For us, late witnesses to the calamity which The Ring foretells, Nibelbeim is a glimpse into the world of totalitarian government, in which human beings are treated not as subjects but as objects, in which the paramount concern is survival, and in which the moral life is therefore eclipsed by calculation. Personal government, by contrast, respects the freedom of its subjects, and is accountable for what it does. It is mediated by law, which binds the ruler as well as the ruled. All actions, whether of individuals or groups, are justiciable, and the state itself wears the aspect of a person—not merely in the legal sense of being liable for its actions, but in the moral sense, of being an object of loyalty, praise and blame. Personal government respects the distinction between the public and the private, and is reluctant to intrude on the sovereign rights of subjects ...

    Nibelheim is perhaps the first premonition in Western art of Orwell’s Nineteen Eighty-Four. And it is all the more prophetic in portraying the evil as simultaneously political and personal: Nibelheim remains in the soul of those who escape from it, for it is the objective form of an inner privation—the privation of love which will not acknowledge the personality of the other, or confront him as one free being confronts his equal. All this is conveyed inimitably in the Prelude to Act I of Siegfried, in which the obsessive mind of Mime is given musical expression. And the music of Alberich, of Mime and of Hagen persuades us that this world of pure power is also one of inner misery and moral destitution. Perhaps no modern work of art portrays as profoundly as The Ring the psychological force which created the modern world—the force that Nietzsche called ressentiment and which, in my view, is the force that takes over when religion dies.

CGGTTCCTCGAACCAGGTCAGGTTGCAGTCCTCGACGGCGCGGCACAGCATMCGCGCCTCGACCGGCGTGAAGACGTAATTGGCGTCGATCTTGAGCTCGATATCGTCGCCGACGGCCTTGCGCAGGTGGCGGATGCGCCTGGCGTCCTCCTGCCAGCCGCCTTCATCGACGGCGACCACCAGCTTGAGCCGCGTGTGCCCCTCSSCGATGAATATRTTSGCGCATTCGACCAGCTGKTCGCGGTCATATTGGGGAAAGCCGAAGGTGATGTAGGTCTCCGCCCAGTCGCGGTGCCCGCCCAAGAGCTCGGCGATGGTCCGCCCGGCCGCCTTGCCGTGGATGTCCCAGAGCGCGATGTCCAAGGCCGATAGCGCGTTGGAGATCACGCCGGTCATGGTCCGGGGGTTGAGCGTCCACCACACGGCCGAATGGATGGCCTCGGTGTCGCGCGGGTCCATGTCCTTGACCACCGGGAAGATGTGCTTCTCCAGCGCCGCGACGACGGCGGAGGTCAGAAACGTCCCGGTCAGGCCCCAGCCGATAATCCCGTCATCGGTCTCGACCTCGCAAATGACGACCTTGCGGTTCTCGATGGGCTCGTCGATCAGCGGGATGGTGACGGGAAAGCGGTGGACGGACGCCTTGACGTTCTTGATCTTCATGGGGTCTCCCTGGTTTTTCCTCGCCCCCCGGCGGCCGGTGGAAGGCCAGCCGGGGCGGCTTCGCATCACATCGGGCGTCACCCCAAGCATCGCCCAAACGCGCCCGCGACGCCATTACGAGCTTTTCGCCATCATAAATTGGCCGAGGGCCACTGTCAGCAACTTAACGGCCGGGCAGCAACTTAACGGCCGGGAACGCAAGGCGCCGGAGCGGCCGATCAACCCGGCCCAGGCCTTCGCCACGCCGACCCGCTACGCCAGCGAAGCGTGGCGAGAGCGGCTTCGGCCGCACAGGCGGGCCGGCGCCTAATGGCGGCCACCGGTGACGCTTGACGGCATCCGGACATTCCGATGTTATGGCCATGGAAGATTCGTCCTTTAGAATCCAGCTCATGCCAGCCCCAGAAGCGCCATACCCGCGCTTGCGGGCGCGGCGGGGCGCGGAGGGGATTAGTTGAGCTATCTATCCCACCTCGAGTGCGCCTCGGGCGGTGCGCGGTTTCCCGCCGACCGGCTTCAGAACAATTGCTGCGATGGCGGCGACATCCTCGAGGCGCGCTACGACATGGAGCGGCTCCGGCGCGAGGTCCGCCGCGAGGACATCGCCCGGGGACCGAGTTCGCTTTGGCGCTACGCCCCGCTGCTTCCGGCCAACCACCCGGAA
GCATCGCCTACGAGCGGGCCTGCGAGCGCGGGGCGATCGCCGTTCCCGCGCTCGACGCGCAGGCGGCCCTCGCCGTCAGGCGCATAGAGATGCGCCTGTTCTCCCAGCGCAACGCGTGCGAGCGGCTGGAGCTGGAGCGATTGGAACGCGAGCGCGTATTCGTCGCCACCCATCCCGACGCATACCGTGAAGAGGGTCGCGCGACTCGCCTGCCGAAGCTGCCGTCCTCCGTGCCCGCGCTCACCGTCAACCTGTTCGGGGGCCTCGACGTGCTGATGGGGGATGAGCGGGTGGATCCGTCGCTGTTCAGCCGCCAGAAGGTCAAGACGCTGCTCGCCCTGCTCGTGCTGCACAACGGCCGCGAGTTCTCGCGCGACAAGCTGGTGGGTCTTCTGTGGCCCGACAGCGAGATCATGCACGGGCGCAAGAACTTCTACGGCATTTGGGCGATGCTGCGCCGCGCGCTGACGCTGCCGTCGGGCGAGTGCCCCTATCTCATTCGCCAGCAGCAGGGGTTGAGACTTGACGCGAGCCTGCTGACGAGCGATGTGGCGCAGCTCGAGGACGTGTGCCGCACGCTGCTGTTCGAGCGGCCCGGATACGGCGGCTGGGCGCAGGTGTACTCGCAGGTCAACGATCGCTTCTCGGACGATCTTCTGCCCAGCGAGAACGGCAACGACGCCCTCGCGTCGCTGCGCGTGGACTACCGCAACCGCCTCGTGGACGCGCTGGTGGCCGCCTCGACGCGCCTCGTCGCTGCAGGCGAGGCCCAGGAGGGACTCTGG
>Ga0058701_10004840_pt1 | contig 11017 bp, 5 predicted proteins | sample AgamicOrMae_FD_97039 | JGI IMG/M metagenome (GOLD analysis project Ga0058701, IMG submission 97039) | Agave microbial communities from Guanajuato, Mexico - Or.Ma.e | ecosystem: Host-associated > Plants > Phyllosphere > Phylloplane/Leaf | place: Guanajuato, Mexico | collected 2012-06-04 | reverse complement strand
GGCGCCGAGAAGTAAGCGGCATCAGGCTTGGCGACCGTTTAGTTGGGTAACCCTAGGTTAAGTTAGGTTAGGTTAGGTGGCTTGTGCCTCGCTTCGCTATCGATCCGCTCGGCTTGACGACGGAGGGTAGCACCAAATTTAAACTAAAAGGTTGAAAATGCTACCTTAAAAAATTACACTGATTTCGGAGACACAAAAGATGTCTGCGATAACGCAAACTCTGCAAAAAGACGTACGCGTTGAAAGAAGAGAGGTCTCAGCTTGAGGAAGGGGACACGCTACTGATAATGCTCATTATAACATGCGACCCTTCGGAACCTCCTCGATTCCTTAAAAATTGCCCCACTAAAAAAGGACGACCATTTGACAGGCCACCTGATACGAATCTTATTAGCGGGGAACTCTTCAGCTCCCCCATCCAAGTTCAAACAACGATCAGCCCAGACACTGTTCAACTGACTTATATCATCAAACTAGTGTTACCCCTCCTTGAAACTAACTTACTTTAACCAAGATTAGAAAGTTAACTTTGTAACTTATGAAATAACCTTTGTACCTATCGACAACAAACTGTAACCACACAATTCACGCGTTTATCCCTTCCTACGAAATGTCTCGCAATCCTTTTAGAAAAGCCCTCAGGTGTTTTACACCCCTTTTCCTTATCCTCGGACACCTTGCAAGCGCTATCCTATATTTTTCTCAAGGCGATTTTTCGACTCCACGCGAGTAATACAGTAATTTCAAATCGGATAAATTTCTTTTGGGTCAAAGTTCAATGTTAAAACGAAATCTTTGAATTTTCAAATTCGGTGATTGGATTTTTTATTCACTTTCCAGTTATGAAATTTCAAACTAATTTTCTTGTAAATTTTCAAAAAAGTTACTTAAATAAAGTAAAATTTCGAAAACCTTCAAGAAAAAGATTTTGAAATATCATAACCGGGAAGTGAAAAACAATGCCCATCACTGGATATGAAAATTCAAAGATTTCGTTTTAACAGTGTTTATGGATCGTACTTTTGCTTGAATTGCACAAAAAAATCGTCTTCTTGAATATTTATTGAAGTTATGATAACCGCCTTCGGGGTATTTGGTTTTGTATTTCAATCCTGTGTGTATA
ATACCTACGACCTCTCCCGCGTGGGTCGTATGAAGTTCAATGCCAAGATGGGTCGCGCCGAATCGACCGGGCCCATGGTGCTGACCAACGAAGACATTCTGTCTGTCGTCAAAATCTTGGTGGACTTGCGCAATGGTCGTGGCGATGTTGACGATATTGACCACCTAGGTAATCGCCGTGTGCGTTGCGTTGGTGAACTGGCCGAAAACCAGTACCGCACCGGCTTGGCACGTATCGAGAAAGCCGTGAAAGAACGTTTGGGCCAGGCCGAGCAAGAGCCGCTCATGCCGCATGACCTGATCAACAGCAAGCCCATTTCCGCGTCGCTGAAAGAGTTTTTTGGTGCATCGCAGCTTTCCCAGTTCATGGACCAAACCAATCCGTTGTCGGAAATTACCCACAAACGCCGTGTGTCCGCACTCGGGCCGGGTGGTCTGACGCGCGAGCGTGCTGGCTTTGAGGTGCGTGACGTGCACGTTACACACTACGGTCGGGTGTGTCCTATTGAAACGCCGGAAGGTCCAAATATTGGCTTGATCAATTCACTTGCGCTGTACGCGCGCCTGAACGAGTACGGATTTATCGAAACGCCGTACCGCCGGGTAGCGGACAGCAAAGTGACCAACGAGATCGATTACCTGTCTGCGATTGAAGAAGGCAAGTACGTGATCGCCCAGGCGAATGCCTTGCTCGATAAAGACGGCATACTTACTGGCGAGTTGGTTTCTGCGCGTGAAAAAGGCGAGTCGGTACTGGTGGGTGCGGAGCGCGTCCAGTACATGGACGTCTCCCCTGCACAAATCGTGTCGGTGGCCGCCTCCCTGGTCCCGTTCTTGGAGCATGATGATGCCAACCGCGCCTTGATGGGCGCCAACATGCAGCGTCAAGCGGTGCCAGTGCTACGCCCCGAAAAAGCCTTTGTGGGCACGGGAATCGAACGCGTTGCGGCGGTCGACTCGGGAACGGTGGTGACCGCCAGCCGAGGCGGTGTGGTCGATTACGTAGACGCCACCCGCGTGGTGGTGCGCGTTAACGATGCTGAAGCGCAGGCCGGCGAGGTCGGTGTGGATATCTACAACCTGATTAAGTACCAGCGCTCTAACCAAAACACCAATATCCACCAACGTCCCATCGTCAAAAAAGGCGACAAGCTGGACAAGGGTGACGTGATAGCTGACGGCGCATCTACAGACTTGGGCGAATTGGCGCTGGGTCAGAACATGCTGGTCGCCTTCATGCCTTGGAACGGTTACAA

Back down on terror firmer, I think it gradually dawned on Orwell that nothing was changing. Or to put it another way, the facts of life are conservative and he finally learned the facts of life.
    (To be continued...)

  7. This is from Orwell's lengthy essay on Dickens (1941):

    What is more striking, in a seemingly ‘progressive’ radical, is that he is not mechanically minded. He shows no interest either in the details of machinery or in the things machinery can do ...

    And this is from his essay on Kipling (1942):

    ... the shallow and familiar charge that Kipling is a ‘Fascist’ ... Kipling is a jingo imperialist, he is morally insensitive and aesthetically disgusting. It is better to start by admitting that, and then to try to find out why it is that he survives while the refined people who have sniggered at him seem to wear so badly.

    And yet the ‘Fascist’ charge has to be answered, because the first clue to any understanding of Kipling, morally or politically, is the fact that he was not a Fascist. He was further from being one than the most humane or the most ‘progressive’ person is able to be nowadays.

    You see. The word "progressive" has to go in inverted commas now and so it did 70 years ago. Nothing changes. In England, even the conservative opposition is conservative.

    We know that now. And Orwell knew it then. Nothing changes. He says so (1944):